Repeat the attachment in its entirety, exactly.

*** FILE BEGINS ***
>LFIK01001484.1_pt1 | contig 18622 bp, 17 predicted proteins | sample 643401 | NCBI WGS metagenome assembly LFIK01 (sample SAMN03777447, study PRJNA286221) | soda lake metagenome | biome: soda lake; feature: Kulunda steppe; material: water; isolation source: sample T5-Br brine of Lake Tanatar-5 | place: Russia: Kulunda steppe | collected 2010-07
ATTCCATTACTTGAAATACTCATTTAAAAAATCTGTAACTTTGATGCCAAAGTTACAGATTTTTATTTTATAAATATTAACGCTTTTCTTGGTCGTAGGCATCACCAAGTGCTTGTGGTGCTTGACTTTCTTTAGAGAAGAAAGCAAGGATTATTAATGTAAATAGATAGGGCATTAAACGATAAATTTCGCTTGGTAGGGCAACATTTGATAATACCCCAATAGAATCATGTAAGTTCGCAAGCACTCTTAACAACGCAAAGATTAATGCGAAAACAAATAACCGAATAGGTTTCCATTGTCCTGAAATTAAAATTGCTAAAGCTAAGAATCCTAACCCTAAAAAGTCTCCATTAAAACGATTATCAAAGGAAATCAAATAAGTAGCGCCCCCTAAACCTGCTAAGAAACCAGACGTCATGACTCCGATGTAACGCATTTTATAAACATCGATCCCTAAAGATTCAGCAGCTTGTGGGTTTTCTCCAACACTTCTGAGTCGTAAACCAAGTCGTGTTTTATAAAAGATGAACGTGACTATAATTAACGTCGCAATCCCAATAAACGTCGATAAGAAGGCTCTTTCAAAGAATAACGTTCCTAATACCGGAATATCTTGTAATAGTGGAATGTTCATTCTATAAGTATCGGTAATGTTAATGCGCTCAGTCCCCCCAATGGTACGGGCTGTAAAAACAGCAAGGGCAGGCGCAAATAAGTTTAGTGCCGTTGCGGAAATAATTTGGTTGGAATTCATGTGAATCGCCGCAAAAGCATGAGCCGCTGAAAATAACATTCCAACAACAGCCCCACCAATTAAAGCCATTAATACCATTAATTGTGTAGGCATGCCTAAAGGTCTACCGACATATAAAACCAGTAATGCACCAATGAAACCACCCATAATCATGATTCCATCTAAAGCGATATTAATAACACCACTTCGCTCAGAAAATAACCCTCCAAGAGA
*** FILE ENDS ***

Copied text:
>LFIK01001484.1_pt1 | contig 18622 bp, 17 predicted proteins | sample 643401 | NCBI WGS metagenome assembly LFIK01 (sample SAMN03777447, study PRJNA286221) | soda lake metagenome | biome: soda lake; feature: Kulunda steppe; material: water; isolation source: sample T5-Br brine of Lake Tanatar-5 | place: Russia: Kulunda steppe | collected 2010-07
ATTCCATTACTTGAAATACTCATTTAAAAAATCTGTAACTTTGATGCCAAAGTTACAGATTTTTATTTTATAAATATTAACGCTTTTCTTGGTCGTAGGCATCACCAAGTGCTTGTGGTGCTTGACTTTCTTTAGAGAAGAAAGCAAGGATTATTAATGTAAATAGATAGGGCATTAAACGATAAATTTCGCTTGGTAGGGCAACATTTGATAATACCCCAATAGAATCATGTAAGTTCGCAAGCACTCTTAACAACGCAAAGATTAATGCGAAAACAAATAACCGAATAGGTTTCCATTGTCCTGAAATTAAAATTGCTAAAGCTAAGAATCCTAACCCTAAAAAGTCTCCATTAAAACGATTATCAAAGGAAATCAAATAAGTAGCGCCCCCTAAACCTGCTAAGAAACCAGACGTCATGACTCCGATGTAACGCATTTTATAAACATCGATCCCTAAAGATTCAGCAGCTTGTGGGTTTTCTCCAACACTTCTGAGTCGTAAACCAAGTCGTGTTTTATAAAAGATGAACGTGACTATAATTAACGTCGCAATCCCAATAAACGTCGATAAGAAGGCTCTTTCAAAGAATAACGTTCCTAATACCGGAATATCTTGTAATAGTGGAATGTTCATTCTATAAGTATCGGTAATGTTAATGCGCTCAGTCCCCCCAATGGTACGGGCTGTAAAAACAGCAAGGGCAGGCGCAAATAAGTTTAGTGCCGTTGCGGAAATAATTTGGTTGGAATTCATGTGAATCGCCGCAAAAGCATGAGCCGCTGAAAATAACATTCCAACAACAGCCCCACCAATTAAAGCCATTAATACCATTAATTGTGTAGGCATGCCTAAAGGTCTACCGACATATAAAACCAGTAATGCACCAATGAAACCACCCATAATCATGATTCCATCTAAAGCGATATTAATAACACCACTTCGCTCAGAAAATAACCCTCCAAGAGA